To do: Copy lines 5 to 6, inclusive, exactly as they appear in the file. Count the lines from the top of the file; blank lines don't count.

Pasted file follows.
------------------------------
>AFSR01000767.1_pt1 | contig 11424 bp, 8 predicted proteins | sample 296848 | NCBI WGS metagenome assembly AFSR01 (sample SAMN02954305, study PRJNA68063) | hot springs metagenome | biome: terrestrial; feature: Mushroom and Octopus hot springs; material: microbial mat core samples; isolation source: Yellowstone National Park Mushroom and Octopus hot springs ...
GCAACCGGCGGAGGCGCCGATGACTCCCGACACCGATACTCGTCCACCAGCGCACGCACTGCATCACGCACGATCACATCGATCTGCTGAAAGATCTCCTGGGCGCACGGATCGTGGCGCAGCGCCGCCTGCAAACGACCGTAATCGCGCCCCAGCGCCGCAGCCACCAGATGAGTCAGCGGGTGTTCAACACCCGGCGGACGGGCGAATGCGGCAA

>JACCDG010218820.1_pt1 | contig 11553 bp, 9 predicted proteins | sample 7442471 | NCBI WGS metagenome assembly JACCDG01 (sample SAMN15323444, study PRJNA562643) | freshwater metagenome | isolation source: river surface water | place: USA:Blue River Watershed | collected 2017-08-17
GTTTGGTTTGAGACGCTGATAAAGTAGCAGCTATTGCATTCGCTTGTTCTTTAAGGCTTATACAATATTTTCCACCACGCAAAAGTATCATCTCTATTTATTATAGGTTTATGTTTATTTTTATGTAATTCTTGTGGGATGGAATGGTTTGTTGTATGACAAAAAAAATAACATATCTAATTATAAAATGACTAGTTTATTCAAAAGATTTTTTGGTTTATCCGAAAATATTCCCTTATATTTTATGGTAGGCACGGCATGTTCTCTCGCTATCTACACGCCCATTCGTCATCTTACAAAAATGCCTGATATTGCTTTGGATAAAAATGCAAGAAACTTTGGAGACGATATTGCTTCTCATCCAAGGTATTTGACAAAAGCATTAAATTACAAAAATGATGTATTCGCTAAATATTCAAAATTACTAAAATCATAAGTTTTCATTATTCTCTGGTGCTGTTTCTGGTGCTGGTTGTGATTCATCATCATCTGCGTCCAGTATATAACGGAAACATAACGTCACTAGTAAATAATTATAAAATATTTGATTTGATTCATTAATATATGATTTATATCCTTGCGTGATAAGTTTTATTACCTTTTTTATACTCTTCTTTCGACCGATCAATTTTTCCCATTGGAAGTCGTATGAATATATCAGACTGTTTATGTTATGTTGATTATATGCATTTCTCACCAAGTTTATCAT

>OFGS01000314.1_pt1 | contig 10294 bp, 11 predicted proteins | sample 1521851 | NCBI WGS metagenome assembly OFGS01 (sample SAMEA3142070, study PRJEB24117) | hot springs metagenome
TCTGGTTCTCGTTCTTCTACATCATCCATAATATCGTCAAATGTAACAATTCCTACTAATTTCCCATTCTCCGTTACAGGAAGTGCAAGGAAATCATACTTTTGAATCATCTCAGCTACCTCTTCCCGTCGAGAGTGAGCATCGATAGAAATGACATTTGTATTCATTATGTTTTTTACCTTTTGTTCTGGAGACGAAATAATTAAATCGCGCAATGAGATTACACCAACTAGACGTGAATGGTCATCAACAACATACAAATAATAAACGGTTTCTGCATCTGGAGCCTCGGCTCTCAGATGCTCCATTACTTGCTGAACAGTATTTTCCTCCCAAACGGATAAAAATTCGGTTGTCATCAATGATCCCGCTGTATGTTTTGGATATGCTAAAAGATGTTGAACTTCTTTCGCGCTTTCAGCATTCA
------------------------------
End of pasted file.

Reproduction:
>OFGS01000314.1_pt1 | contig 10294 bp, 11 predicted proteins | sample 1521851 | NCBI WGS metagenome assembly OFGS01 (sample SAMEA3142070, study PRJEB24117) | hot springs metagenome
TCTGGTTCTCGTTCTTCTACATCATCCATAATATCGTCAAATGTAACAATTCCTACTAATTTCCCATTCTCCGTTACAGGAAGTGCAAGGAAATCATACTTTTGAATCATCTCAGCTACCTCTTCCCGTCGAGAGTGAGCATCGATAGAAATGACATTTGTATTCATTATGTTTTTTACCTTTTGTTCTGGAGACGAAATAATTAAATCGCGCAATGAGATTACACCAACTAGACGTGAATGGTCATCAACAACATACAAATAATAAACGGTTTCTGCATCTGGAGCCTCGGCTCTCAGATGCTCCATTACTTGCTGAACAGTATTTTCCTCCCAAACGGATAAAAATTCGGTTGTCATCAATGATCCCGCTGTATGTTTTGGATATGCTAAAAGATGTTGAACTTCTTTCGCGCTTTCAGCATTCA